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What Does a Guardian ad Litem Do?

 Posted on May 09, 2022 in Divorce / Family Law

geneva family law attorney Child custody proceedings can be incredibly stressful, even when both parents are fit and amicable with one another. When the case gets a bit more contentious, or certain other circumstances are present, the court may appoint a special attorney or social worker called a Guardian ad Litem. It can feel alarming to learn that a Guardian ad Litem has been appointed for your children during your custody case, but there is generally nothing for you to worry about. When the judge appoints a Guardian ad Litem, it is not because they do not think that you are a good parent. Rather, the role of a Guardian ad Litem is simply to help the court understand what course of action might be best for your children. An attorney can help you better understand what the Guardian ad Litem’s role will be in your particular case.

When do Courts Consider Bringing in a Guardian ad Litem?

Guardian ad Litems are not automatically appointed in every child custody proceeding. It is more likely that the court will bring one in if:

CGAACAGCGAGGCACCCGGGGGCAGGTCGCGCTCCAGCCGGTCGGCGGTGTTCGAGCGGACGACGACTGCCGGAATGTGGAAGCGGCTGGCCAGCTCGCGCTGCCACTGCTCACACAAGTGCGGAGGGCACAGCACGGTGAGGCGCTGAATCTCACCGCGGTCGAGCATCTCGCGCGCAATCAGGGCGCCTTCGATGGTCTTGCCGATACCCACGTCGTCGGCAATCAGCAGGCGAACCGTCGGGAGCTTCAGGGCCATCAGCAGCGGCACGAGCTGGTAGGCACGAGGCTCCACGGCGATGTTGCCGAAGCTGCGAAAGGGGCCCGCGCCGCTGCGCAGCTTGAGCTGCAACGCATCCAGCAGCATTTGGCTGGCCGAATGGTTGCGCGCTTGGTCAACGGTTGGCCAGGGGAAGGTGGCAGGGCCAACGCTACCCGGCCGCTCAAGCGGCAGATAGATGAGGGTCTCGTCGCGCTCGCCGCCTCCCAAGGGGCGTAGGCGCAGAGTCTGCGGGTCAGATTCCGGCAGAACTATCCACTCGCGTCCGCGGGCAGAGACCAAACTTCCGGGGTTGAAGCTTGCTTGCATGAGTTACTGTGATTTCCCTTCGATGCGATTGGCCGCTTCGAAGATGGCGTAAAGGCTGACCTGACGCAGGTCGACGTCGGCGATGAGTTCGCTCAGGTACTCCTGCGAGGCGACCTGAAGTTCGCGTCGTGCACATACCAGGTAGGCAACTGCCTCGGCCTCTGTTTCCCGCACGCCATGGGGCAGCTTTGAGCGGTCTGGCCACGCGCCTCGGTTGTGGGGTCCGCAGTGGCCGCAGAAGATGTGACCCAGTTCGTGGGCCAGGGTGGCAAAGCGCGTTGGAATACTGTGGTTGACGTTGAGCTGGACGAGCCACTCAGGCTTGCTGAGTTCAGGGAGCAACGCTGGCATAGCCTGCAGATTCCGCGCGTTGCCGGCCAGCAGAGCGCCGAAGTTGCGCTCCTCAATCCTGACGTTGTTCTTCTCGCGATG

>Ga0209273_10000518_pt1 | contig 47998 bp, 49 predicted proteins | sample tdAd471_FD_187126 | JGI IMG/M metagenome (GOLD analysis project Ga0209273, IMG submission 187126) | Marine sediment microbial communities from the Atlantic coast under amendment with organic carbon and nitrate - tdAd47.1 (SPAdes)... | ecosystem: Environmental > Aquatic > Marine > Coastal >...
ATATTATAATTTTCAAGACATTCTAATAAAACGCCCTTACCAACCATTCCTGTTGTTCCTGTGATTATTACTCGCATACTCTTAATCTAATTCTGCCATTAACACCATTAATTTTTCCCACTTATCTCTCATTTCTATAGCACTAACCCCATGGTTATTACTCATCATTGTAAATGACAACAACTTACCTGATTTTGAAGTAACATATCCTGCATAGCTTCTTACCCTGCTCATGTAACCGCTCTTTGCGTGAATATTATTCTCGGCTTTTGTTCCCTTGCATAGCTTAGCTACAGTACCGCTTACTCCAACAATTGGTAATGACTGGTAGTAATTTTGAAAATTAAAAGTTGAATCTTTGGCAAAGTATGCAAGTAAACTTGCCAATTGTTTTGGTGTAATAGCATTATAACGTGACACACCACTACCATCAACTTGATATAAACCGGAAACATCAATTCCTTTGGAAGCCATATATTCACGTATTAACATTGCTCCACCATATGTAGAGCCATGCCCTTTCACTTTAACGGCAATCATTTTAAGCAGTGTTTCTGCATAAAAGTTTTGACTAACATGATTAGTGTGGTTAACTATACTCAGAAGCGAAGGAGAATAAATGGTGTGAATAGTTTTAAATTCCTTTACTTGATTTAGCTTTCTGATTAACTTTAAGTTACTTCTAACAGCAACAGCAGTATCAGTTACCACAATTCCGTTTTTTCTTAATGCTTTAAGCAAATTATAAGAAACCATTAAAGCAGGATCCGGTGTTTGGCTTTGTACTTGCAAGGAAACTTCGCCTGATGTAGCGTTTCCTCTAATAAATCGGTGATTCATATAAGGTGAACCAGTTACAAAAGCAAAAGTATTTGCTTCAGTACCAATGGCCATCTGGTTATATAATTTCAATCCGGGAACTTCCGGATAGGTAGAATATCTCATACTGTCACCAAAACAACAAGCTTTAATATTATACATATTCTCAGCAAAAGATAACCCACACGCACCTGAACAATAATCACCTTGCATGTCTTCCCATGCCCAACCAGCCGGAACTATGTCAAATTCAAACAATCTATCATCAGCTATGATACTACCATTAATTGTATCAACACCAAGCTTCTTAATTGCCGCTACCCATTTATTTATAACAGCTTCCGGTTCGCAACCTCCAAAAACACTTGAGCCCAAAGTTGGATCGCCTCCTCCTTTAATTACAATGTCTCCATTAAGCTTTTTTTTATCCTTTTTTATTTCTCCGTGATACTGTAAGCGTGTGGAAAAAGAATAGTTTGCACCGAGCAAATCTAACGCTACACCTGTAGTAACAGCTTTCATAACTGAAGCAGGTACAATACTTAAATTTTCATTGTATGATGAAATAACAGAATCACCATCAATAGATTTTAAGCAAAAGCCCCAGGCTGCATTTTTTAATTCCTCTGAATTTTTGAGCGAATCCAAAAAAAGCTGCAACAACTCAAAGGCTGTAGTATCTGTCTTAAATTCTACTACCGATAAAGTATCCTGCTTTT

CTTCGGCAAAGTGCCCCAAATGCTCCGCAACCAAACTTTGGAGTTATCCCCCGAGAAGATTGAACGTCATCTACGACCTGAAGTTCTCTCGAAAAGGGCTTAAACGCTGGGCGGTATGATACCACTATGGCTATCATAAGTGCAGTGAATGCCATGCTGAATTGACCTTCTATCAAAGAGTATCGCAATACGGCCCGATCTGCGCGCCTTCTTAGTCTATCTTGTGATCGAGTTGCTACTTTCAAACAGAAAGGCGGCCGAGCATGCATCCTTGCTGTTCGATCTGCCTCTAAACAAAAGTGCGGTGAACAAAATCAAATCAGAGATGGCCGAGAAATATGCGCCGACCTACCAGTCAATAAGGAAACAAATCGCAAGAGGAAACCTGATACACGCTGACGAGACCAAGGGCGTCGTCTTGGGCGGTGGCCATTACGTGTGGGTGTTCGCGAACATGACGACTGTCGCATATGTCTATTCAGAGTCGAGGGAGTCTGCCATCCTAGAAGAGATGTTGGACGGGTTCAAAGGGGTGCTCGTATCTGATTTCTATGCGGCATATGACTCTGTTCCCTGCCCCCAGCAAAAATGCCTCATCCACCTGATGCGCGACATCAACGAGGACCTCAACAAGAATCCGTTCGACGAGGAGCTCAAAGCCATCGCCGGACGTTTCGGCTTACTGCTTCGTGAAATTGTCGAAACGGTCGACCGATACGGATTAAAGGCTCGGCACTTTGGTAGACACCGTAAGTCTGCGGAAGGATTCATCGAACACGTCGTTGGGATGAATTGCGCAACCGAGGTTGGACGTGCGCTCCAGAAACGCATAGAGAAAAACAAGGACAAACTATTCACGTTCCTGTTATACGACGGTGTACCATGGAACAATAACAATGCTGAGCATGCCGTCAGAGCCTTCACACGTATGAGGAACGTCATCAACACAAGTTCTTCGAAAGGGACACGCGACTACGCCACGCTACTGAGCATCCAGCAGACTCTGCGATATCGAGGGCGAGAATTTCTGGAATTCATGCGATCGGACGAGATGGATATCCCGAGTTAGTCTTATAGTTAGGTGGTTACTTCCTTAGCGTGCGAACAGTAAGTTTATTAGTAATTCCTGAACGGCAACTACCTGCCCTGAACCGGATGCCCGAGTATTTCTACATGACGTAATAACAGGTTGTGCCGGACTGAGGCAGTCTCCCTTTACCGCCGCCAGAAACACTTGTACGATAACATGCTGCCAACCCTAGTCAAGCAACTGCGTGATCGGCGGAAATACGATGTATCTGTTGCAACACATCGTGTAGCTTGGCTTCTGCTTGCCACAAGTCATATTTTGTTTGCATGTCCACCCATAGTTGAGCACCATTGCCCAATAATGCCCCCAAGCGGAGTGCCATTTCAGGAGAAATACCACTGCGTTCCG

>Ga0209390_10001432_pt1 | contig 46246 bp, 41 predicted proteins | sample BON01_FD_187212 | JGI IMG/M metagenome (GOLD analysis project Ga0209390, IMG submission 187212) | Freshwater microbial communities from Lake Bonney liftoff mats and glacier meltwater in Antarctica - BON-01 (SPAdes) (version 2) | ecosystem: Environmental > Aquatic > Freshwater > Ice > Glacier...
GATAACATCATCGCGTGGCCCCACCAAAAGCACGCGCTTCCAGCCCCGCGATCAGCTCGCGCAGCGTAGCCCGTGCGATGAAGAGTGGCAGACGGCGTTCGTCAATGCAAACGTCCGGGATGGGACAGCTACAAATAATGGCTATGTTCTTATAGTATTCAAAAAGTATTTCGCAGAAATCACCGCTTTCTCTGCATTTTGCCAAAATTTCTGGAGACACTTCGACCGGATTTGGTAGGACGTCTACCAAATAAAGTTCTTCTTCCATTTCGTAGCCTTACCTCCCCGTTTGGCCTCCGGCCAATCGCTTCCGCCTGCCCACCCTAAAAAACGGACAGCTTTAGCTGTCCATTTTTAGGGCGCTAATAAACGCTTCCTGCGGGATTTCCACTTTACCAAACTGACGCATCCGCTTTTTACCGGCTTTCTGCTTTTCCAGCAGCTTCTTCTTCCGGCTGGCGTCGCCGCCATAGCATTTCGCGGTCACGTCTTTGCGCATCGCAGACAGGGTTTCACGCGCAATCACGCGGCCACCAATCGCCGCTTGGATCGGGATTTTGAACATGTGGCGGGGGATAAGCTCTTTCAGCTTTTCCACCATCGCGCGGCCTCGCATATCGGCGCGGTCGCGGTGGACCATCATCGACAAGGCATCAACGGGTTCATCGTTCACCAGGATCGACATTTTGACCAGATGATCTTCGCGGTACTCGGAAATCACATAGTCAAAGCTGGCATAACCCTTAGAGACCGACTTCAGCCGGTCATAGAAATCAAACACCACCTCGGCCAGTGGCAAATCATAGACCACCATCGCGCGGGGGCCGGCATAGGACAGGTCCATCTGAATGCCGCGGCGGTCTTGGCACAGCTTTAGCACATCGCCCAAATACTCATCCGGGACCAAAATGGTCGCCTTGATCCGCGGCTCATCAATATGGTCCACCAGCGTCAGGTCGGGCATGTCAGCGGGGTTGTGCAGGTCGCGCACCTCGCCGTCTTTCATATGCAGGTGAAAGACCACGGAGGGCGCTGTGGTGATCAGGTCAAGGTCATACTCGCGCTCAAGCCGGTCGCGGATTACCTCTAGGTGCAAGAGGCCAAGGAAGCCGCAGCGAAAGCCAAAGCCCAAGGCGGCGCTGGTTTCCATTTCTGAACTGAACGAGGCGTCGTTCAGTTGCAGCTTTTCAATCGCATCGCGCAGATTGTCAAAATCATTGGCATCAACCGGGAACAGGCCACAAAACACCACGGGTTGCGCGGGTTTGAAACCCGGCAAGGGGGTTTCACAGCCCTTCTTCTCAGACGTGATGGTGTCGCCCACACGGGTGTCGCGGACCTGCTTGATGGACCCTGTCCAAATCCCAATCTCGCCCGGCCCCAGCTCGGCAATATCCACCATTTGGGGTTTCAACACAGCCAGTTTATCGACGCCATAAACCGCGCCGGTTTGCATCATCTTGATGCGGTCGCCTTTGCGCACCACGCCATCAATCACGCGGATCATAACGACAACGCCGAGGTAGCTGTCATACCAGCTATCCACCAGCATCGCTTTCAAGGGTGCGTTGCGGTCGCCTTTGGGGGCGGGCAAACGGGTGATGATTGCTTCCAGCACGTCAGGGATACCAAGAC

• Suspected abuse - If there is any allegation or suspicion that either you or your child’s other parent has abused or neglected the children or would otherwise be harmful to them, it is very likely that a Guardian ad Litem will be asked to investigate. If you are getting a divorce or separating from an abusive co-parent, a Guardian ad Litem can actually help you quite a bit.

  • Contentious - When both parents are able to agree on a custody and visitation plan, there is generally no need for a Guardian ad Litem. However, when there is going to be litigation over this issue, the court may ask a Guardian ad Litem to conduct an independent, unbiased investigation to determine what type of plan would be in the children’s best interests.

What Does a Guardian ad Litem do?

Think of a Guardian ad Litem as your children’s impartial representatives. If your child is old enough, the Guardian ad Litem will speak to them alone in an effort to get answers about the child’s relationship with both parents and what the child might want. These special representatives are trained to identify whether a child has been “coached” on what to say by one parent.

The Guardian ad Litem may also review evidence like your child’s school records to determine how well-adjusted the child is and what their needs might be. Essentially, this individual is there to help the court make sure that your child’s interests come first.

Contact a Kane County Child Custody Lawyer

If you are facing a child custody battle, Loire Krajniak Law, LLC can help. Our skilled Geneva child custody attorneys want to help you guard the relationship you share with your child. Call 630-448-2406 for a free consultation.



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